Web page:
Drug discovery is a large and growing field, encompassing both ambitious startups and billion-dollar Big Pharma incumbents. Engine Biosciences is one of the former, a Singaporean outfit with an expert founding crew and a different approach to the business of finding new therapeutics, and it just raised $43 million to keep growing.
Digital drug discovery in general means large-scale analysis of biological data like genes, gene expression, protein structures, binding sites, things like that. Where it has hit a wall in the past is not on the digital side, where any number of likely molecules or processes can be generated, but on the next step, when those notions need to be tested in vitro. So a new crop of biotech companies have worked to integrate these aspects.
Engine does so with a pair of tools it has dubbed NetMAPPR and CombiGEM. NetMAPPR is a huge sort of search engine for genes and gene interactions, taking special note of “errors” that could provide a foothold for a molecule or treatment. CombiGEM is like a mass genetic testing process that can look into thousands of gene combinations and edits on diseased cells simultaneously, providing quick experimental confirmation of the targets and effects proposed by the digital side. The company is focused on anti-cancer drugs but is looking into other fields as they become viable.
The focus on gene interactions sets their approach apart, said co-founder and CEO Jeffrey Lu.
“Gene interactions are relevant to all diseases, and in cancers, where we focus, a proven approach for effective precision medicines,” he explained. “For example, there are four approved drugs targeting the PARP enzyme in the context of mutation in the BRCA gene that is changing cancer
treatment for millions of people. The fundamental principle of this precision medicine is based on understanding the gene interaction between BRCA and PARP.”
The company raised a $10 million seed in 2018 and has been doing its thing ever since — but it needs more money if it’s going to bring some of these things to market.
“We already have chemical compounds directed toward the novel biology we have uncovered,” said Lu. “These are effectively prototype drugs, which are showing anti-cancer effects in diseased cells. We need to refine and optimize these prototypes to a suitable candidate to enter the clinic for testing in humans.”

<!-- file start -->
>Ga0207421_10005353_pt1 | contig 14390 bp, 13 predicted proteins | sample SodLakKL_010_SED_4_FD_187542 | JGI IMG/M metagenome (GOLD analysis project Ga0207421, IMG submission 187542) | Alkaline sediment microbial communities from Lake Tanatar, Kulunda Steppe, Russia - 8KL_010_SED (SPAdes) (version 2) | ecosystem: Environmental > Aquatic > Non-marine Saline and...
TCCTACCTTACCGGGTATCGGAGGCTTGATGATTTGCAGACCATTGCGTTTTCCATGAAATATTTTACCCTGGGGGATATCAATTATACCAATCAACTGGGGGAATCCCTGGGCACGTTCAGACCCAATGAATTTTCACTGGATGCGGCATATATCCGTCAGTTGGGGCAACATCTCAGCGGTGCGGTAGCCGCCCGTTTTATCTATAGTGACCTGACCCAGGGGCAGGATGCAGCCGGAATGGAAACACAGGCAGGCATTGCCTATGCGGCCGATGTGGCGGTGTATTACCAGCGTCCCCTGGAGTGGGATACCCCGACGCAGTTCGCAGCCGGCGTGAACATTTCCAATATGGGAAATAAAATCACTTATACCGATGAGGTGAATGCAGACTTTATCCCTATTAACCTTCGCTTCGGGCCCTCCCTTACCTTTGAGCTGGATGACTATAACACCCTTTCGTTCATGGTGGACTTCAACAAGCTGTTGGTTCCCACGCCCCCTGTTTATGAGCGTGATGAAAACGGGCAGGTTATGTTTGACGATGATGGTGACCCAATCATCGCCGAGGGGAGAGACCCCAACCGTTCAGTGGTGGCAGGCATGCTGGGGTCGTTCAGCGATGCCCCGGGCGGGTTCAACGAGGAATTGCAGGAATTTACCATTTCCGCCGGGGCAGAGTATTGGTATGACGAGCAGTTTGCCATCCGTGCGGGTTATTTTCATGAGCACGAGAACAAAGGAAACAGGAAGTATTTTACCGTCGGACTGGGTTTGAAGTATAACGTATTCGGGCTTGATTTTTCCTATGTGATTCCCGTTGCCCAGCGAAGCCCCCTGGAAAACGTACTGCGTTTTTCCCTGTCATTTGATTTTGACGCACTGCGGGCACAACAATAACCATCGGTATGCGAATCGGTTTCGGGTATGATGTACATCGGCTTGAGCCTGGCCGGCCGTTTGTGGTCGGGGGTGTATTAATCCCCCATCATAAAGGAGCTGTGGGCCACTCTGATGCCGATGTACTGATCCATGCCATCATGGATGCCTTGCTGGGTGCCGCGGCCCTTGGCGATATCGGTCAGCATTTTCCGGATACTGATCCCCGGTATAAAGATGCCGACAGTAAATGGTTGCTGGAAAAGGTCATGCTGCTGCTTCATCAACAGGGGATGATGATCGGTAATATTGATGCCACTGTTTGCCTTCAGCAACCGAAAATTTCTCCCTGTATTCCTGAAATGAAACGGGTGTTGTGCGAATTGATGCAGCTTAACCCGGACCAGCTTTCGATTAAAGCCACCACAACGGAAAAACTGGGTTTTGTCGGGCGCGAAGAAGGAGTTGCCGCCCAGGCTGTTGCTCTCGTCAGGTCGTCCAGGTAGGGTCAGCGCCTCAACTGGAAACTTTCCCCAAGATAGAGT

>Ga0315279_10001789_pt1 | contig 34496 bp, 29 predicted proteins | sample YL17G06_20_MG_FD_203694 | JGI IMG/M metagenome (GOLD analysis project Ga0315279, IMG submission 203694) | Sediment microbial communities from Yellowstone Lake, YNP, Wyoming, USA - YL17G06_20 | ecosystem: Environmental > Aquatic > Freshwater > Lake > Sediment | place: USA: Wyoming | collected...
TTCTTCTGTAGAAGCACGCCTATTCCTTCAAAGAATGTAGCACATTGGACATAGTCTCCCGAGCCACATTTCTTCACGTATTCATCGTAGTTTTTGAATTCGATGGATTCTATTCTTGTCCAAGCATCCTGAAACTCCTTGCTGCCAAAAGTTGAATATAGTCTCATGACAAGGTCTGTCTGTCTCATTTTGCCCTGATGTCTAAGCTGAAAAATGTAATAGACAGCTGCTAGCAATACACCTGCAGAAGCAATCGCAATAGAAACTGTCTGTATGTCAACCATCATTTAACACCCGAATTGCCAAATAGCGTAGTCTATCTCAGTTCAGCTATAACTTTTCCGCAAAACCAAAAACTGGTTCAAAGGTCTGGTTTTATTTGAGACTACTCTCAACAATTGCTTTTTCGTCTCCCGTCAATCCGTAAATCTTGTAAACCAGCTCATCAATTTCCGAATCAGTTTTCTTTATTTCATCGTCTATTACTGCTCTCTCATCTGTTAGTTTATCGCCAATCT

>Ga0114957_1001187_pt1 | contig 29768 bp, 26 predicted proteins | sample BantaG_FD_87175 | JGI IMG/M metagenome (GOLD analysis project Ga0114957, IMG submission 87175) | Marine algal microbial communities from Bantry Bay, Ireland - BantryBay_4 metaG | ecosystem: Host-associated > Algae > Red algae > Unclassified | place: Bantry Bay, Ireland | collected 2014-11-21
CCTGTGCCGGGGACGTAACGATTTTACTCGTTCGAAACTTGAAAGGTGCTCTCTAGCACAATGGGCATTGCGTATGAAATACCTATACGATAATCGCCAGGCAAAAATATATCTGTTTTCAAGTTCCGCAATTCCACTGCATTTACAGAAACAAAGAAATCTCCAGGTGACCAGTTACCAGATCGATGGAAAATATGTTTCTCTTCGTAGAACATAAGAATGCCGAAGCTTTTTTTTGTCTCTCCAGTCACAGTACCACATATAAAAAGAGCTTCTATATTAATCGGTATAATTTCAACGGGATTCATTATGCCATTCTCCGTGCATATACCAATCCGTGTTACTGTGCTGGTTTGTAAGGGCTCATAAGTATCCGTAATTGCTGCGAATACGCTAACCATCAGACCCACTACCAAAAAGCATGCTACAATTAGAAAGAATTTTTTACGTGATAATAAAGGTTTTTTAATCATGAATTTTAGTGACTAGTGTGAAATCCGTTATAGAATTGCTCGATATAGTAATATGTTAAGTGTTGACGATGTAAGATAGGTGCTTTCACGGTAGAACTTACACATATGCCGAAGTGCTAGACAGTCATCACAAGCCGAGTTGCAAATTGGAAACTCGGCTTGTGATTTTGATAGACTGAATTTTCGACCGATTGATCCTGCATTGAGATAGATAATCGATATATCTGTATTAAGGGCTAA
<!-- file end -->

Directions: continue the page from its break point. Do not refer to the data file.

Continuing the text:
Right now they’re working with other companies to do the next step up from automated testing, which is to say animal testing, to clear the way for human trials.
The CombiGEM experiments — hundreds of thousands of them — produce a large amount of data as well, and they’re sharing and collaborating on that front with several medical centers throughout Asia. “We have built what we believe to be the largest data compendium related to gene interactions in the context of cancer disease relevance,” said Lu, adding that this is crucial to the success of the machine learning algorithms they employ to predict biological processes.
The $43 million round was led by Polaris Partners, with participation by newcomers Invus and a long list of existing investors. The money will go toward the requisite testing and paperwork involved in bringing a new drug to market based on promising leads.
“We have small molecule compounds for our lead cancer programs with data from in vitro (in cancer cells) experiments. We are refining the chemistry and expanding studies this year,” said Lu. “Next year, we anticipate having our first drug candidate enter the late preclinical phase of development and regulatory work for an IND (investigational new drug) filing with the FDA, and starting the clinical trials in 2023.”
It’s a long road to human trials, let alone widespread use, but that’s the risk any drug discovery startup takes. The carrot dangling in front of them is not just the possibility of a product that could generate billions in income, but perhaps save the lives of countless cancer patients awaiting novel therapies.